“What part of ‘no’ are you gents having trouble understanding?” Trina wasn’t sober, but she was not nearly as intoxicated as she’d been ten minutes earlier. Adrenaline was kicking in, burning up the alcohol in her system.
A station law enforcement transport glided up beside the group of three, its rear hatch opening. A stench emanated from the holding tank.
“In you go, Lieutenant.”
In unison, the husky law dweebs grabbed her arms and shoved her inside. Silently, the hatch closed, as they wrestled her to the transport’s floor. She continued to struggle, biting and kicking. With a curse, one of them kicked her left knee, causing intense pain as it twisted in an unnatural direction. As she screamed in pain, Trina’s nose was mashed flat as the other assailant pinned her upper body to the floor, while the one who had injured her secured her wrists with ordinary flexi fiber cuffs. Once her hands were fixed behind her, the huge law dweeb rolled off.
“Get off me, dammit,” Trina ground out as her face came up.
“No need to get so testy, Lieutenant.” He chuckled as he pulled himself onto the bench at the side of the transport.
“How much is she worth?”
Trina lay panting, trying to control her reaction to the pain in her leg. What could he possibly mean?
“McQueen has been assigned to a squadron for less than a solar year.” She saw him looking at a handheld data pad. “We’ll get only twenty thousand credits for her. But a credit is a credit, and she wasn’t hard to locate.”
Grimacing as she rolled to a sitting position, Trina posed a question. “What am I charged with, again?”
The dweeb on the bench grinned, no longer playing his ‘you’re under arrest’ game.
“No charges, Lieutenant. We’ll get our credits, and you’ll get a new home.”
“What are you talking about?”
“Just making a bit on the side, slave. Confederate pilots have a price on them— even young ones like you. So we’re gonna claim the prize.”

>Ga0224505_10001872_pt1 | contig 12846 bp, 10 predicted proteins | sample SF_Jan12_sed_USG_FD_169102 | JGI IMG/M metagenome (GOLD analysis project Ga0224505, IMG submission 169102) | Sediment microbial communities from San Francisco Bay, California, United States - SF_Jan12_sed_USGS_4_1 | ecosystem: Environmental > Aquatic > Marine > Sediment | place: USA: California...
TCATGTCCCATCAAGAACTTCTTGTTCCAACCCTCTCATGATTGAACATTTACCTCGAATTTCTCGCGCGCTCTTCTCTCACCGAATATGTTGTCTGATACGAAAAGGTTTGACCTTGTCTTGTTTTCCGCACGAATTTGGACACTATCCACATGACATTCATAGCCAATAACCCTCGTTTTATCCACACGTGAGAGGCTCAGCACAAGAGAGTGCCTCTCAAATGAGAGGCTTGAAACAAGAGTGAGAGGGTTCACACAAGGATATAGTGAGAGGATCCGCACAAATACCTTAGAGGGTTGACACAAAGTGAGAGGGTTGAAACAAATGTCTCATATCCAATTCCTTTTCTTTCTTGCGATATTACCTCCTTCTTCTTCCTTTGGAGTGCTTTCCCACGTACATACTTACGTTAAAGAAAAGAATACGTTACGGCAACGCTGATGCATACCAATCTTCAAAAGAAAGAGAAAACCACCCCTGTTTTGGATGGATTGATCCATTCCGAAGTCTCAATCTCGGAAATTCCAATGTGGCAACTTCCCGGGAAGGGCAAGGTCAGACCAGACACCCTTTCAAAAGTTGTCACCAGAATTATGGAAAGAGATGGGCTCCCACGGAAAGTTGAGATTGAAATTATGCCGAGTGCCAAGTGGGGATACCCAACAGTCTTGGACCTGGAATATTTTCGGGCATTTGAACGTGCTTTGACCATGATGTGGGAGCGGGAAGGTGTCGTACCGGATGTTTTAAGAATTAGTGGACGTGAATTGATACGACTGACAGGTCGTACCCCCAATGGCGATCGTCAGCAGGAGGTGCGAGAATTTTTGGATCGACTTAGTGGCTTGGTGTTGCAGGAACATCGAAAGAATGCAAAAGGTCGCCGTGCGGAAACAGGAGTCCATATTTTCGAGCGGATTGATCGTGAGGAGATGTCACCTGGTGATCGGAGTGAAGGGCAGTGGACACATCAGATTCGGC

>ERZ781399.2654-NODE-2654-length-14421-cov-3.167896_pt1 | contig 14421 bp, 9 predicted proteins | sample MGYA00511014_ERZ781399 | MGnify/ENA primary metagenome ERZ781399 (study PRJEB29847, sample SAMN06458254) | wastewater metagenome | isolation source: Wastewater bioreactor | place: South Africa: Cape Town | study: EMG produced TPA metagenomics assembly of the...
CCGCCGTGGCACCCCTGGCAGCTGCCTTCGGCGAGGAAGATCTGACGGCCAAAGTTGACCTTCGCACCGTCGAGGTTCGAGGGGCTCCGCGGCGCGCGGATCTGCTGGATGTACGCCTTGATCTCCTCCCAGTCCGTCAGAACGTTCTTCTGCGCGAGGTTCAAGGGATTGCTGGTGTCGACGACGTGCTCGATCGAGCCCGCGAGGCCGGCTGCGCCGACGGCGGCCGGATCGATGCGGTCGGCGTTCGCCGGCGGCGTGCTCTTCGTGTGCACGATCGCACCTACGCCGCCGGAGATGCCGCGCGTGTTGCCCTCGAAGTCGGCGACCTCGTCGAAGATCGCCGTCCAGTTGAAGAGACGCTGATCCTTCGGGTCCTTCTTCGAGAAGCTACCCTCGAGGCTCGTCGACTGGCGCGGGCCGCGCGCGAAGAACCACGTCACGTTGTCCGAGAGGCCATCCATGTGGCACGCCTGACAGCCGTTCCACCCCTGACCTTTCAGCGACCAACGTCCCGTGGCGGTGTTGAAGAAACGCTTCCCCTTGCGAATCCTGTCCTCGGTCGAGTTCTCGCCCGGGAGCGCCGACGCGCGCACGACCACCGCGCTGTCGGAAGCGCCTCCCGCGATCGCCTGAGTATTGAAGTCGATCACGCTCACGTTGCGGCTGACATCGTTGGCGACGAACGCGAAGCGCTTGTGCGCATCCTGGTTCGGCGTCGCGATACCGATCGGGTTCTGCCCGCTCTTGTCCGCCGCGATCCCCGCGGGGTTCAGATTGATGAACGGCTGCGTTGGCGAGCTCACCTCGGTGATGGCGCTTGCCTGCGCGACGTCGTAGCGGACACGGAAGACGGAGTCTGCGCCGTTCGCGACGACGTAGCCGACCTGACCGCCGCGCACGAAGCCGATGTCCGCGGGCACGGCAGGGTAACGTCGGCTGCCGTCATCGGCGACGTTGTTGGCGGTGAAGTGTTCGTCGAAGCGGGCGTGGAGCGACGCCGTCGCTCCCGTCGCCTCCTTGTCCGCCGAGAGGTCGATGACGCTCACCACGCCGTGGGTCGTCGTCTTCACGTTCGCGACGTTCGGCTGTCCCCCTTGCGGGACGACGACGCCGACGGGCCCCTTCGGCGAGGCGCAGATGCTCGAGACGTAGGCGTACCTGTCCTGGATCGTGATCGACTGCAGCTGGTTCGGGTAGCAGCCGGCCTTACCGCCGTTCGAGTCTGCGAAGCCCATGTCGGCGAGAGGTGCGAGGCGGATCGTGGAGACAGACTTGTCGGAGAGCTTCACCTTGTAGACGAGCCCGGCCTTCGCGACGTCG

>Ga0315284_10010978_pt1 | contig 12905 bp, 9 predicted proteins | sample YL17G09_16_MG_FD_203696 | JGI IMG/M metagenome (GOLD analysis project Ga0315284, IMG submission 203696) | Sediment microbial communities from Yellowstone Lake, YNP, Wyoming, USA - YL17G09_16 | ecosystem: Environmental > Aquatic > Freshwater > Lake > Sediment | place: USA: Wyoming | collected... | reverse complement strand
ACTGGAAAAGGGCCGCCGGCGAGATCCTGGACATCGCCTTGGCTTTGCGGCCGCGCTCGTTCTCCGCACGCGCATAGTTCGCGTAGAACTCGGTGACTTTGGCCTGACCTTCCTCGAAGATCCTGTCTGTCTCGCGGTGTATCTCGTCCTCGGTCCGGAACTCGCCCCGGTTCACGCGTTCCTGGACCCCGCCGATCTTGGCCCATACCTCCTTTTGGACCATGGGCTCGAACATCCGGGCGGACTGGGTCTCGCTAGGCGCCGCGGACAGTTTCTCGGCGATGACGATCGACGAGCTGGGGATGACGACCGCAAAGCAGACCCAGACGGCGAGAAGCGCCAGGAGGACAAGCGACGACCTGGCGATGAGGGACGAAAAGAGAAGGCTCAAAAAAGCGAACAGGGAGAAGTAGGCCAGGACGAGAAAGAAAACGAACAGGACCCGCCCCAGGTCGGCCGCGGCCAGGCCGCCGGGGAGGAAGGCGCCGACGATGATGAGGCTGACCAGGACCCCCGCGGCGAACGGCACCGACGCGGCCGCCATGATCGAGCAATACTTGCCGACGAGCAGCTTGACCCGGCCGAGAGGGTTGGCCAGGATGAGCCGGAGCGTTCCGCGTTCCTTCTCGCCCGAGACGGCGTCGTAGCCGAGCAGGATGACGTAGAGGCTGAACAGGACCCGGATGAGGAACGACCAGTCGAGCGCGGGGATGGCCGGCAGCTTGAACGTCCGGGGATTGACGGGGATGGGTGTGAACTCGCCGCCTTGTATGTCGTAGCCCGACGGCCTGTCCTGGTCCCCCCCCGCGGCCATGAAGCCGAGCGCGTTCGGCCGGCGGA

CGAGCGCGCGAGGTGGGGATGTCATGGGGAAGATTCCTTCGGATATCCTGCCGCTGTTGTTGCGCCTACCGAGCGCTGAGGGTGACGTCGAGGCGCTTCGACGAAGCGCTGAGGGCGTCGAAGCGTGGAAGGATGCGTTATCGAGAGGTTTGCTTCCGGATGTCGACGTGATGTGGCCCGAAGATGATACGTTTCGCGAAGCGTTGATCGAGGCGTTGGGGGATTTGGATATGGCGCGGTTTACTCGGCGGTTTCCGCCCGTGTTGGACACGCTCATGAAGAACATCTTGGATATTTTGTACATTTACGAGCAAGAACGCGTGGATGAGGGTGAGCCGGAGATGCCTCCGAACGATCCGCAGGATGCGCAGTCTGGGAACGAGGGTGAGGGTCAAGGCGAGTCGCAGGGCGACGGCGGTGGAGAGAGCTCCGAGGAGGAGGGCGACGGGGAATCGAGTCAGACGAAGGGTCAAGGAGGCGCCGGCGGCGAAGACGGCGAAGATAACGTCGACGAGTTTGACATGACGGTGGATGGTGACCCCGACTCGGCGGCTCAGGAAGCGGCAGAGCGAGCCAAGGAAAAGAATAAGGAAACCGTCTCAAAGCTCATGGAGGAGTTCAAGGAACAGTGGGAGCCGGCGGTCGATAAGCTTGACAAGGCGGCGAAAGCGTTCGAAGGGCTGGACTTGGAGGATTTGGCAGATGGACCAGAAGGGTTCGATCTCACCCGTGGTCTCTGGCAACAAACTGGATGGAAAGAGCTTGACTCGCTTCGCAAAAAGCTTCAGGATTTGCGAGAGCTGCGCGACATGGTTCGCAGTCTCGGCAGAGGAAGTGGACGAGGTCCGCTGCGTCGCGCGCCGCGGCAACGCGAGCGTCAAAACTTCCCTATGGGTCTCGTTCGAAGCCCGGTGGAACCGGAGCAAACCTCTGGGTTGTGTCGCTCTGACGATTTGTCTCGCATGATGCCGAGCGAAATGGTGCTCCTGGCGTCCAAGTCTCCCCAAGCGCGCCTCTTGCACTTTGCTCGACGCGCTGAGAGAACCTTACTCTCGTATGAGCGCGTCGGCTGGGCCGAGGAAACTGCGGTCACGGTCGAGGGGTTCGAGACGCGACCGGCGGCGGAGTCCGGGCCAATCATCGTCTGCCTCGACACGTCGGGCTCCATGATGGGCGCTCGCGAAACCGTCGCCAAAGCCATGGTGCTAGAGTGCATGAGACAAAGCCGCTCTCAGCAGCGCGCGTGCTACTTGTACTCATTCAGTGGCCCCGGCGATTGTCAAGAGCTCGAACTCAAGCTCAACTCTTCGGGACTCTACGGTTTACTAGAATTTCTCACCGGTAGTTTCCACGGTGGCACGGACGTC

“Slave? Have you lost your minds? Did either of you ever have a mind? Slavery is illegal on this station and on every world in this quadrant.”
“You won’t be piloting again, Lieutenant. Where you’re headed, you’ll be doing good if someone lets you ride in a wagon. Your new home is many light years outside the quadrant, and that’s all I’ll tell you.”
Trina sat on the floor of the transport, her hands fixed behind her, glaring at her captors.
“You can’t get away with this. The fleet will come looking for me.”
“Like they did for Cass Carpenter? Of Sofia Ramerz?”
Trina gulped. Neither of those officers had returned from leave on Sonoma Station. Disappeared without a trace, and eventually, the Methuselah had moved on. Now, Trina would be the third pilot lost to her squadron.
“You were behind that, too?”
“Absolutely. The Ceberian Empire pays well for pilots. The more experienced ones pay even better, of course, but you’ll make us a significant profit.”
“Who did you say is paying?” Trina’s brain moved into the higher bands with the mention of the empire whose pilots often engaged her and her squadron.
“The Ceberians have decided it is cheaper to pay us to take out Confederation pilots than to engage you in space. This is the end of your career.”
The law enforcer knelt beside her on the floor, with an injection pen in hand.
“Bon Voyage, Lieutenant McQueen.”
With one smooth motion, he jammed it against her neck and depressed the switch, sending her into oblivion.
About the Author:
Pilar Savage is of mixed heritage but thoroughly American. For fun, she travels and reads, and she enjoys a good film from time to time. Ms. Savage grew up in the Gainesville, Georgia area.